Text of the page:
Sky Song isn’t simply a technological spectacle; it is a poignant and spiritual experience that is celebrated, equally, for its cultural significance.
The 30-minute production follows five First Nations stories, created and told by some of the country’s most prominent Indigenous thought leaders and cultural icons. The talent includes singer, songwriter and activist Archie Roach, whose narration weaves the five stories together. Roach is joined by Kev Carmody, Electric Fields, the Iwiri Choir and Nancy Bates, along with storytellers Major “Moogy” Sumner and Jack Buckskin, poet Ali Cobby Eckermann, and dance group Dusty Feet Mob.
These stories are brought to life by UK-based company Celestial in a production that highlights the remarkable creative potential of drone art. This is done through projections of virtual drones on a huge screen (70 metres long and 50 metres high) and real drones that move in formations above the screen in myriad colours.
Drone art is a gentle medium, not only in terms of its impact on the environment but also in the way it is used to tell a story. The formations emerge slowly, keeping audiences enthralled and taking them on a journey as symbols of boomerangs, eyes and an Aboriginal flag flapping in the wind are gradually unravelled.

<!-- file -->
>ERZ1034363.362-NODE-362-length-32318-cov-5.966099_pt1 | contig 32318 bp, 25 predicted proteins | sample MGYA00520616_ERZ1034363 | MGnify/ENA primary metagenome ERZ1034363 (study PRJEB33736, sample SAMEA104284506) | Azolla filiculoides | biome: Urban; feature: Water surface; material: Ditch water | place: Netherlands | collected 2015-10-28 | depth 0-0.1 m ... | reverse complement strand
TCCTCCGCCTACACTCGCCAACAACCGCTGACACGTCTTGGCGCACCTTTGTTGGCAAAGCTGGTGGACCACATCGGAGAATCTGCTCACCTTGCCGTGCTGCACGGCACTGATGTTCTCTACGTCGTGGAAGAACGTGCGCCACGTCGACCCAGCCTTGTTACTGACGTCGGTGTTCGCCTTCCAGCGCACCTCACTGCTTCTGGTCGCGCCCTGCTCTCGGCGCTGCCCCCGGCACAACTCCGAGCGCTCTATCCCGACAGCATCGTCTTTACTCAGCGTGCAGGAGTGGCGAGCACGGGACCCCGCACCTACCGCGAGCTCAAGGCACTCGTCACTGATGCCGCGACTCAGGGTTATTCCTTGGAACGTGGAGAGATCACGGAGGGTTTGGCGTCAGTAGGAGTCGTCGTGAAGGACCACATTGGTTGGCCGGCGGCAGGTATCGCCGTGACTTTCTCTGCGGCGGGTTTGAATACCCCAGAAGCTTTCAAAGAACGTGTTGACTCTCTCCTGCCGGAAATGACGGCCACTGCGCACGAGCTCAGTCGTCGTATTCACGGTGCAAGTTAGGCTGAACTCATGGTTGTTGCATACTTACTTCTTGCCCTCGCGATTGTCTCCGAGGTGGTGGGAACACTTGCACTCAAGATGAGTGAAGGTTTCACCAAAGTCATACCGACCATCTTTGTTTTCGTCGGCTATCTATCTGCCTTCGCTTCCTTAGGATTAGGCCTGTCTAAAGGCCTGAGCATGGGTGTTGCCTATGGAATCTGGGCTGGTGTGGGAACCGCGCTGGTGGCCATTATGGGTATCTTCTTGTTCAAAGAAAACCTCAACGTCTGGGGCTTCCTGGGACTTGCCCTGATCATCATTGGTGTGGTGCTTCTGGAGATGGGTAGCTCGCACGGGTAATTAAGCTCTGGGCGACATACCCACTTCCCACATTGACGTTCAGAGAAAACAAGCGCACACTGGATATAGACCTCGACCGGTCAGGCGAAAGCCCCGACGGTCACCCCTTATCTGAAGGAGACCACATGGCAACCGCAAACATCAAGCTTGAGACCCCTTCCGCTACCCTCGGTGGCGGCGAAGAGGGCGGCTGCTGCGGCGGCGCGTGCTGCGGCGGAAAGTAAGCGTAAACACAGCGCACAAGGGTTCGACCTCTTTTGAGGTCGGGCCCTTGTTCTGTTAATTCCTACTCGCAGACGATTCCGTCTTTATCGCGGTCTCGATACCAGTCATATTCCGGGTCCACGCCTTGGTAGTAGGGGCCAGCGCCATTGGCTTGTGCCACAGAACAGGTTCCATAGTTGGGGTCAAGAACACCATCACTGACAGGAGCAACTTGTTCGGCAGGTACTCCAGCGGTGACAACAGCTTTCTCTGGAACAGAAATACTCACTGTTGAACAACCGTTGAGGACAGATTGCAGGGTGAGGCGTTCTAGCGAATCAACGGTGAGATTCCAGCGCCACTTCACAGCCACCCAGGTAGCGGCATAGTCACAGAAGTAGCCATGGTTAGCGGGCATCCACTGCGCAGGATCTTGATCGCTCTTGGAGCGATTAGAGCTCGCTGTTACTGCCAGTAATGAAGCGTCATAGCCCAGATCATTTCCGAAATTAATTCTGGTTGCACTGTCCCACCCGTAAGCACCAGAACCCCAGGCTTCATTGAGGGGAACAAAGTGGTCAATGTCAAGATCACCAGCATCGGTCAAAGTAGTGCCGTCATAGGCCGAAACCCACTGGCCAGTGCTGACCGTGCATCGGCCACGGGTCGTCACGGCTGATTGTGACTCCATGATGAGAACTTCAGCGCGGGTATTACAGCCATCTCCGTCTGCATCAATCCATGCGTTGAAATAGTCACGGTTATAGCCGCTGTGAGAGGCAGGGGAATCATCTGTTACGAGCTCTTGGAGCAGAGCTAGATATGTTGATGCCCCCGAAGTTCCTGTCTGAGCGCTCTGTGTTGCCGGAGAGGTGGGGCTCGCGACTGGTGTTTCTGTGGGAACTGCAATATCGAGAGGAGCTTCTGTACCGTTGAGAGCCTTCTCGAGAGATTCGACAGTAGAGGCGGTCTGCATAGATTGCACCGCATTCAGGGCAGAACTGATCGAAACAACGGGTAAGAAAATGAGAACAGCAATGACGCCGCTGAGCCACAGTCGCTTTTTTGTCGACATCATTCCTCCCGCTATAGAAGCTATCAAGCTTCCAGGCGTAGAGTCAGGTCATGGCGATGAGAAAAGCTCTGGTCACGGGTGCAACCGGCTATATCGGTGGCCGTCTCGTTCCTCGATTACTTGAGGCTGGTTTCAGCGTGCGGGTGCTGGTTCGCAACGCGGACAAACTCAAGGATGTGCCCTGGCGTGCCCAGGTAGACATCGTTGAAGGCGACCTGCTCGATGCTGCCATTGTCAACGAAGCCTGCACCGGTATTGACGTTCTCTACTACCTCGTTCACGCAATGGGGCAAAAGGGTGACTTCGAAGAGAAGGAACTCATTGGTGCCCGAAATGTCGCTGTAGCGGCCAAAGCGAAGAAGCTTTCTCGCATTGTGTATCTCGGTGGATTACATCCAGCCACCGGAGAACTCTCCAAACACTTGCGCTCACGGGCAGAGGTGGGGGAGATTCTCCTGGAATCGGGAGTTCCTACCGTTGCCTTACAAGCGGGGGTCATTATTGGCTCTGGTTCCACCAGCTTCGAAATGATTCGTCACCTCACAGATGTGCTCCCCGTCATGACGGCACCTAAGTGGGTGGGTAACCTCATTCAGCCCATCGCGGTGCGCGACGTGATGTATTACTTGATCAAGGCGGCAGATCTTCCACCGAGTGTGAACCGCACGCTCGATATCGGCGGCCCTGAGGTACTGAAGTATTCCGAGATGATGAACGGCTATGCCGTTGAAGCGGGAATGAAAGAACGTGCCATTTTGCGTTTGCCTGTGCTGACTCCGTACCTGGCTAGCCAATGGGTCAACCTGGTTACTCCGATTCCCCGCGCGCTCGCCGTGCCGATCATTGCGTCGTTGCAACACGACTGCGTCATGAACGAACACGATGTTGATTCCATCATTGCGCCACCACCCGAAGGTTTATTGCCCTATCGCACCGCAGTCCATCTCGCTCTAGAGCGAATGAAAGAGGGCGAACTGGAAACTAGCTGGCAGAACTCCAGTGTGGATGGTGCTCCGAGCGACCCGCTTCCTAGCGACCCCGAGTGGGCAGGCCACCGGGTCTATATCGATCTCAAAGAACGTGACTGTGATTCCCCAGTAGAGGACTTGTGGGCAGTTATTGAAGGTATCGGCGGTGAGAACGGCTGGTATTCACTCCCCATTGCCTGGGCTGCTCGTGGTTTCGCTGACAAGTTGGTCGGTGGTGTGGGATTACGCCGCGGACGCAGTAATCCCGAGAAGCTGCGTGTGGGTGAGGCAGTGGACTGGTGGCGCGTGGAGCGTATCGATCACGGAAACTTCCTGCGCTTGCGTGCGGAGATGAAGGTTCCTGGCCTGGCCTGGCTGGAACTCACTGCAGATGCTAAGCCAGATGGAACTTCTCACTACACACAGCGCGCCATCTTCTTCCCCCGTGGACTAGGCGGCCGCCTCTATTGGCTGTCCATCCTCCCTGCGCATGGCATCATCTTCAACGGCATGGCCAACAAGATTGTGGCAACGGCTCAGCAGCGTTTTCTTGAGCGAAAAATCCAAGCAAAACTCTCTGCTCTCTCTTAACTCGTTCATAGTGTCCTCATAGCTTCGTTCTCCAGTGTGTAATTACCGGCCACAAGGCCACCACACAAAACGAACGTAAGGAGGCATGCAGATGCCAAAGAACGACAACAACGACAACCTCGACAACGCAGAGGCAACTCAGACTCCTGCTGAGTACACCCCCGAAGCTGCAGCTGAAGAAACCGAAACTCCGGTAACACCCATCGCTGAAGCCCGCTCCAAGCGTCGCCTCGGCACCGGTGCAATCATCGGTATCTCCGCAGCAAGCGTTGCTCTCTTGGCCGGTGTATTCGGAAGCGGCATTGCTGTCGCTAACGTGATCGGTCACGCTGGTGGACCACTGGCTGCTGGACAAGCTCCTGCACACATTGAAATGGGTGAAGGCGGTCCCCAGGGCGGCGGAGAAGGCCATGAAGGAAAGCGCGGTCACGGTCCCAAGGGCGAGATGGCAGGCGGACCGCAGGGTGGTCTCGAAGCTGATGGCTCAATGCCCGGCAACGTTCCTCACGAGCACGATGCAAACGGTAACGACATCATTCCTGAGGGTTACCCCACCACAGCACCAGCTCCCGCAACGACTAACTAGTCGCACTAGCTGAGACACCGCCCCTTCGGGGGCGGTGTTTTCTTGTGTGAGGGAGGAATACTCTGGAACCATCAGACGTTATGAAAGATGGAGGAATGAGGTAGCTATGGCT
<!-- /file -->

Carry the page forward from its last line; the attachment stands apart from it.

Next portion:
While the drone art is something to admire, Sky Song‘s soundtrack and songlines are what truly moves audiences. As Roach’s “Took the Children Away” or Carmody’s “From Little Things Big Things Grow” play to the audience, the drones complement the lyrics by forming figures of adults embracing children or hands being torn apart. Such moments of emotive impact connect with all age groups, as powerful storytelling often does.
Initially, Sky Song was to be held at the Adelaide Showgrounds, but aviation restrictions saw a last-minute move to Leconfield and Richard Hamilton Wines in McLaren Vale. This location, in a wine region away from the hustle and bustle of inner-city living, proves a wonderful setting for the immersive experience: behind the display are rolling hills, while above is an unobstructed night sky.
One of the strongest themes in Sky Song is a demand for First Nations people to be heard. The sheer scale of the production is enough to silence and humble viewers, persuading them to listen. The urgent issues of reconciliation, decolonisation and connection deserve a stage of this grandeur.
Sky Song is a stunning show, and all it asks of audiences is that you rug up, take a seat in front of the fire – created by virtual drones and the warm sound of crackling embers – and listen to the voices and stories that are so often silenced.
Sky Song is at Leconfield and Richard Hamilton Wines, McLaren Vale, until March 20.
Read more 2022 Adelaide Fringe stories and reviews here.
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This article is supported by the Judith Neilson Institute for Journalism and Ideas.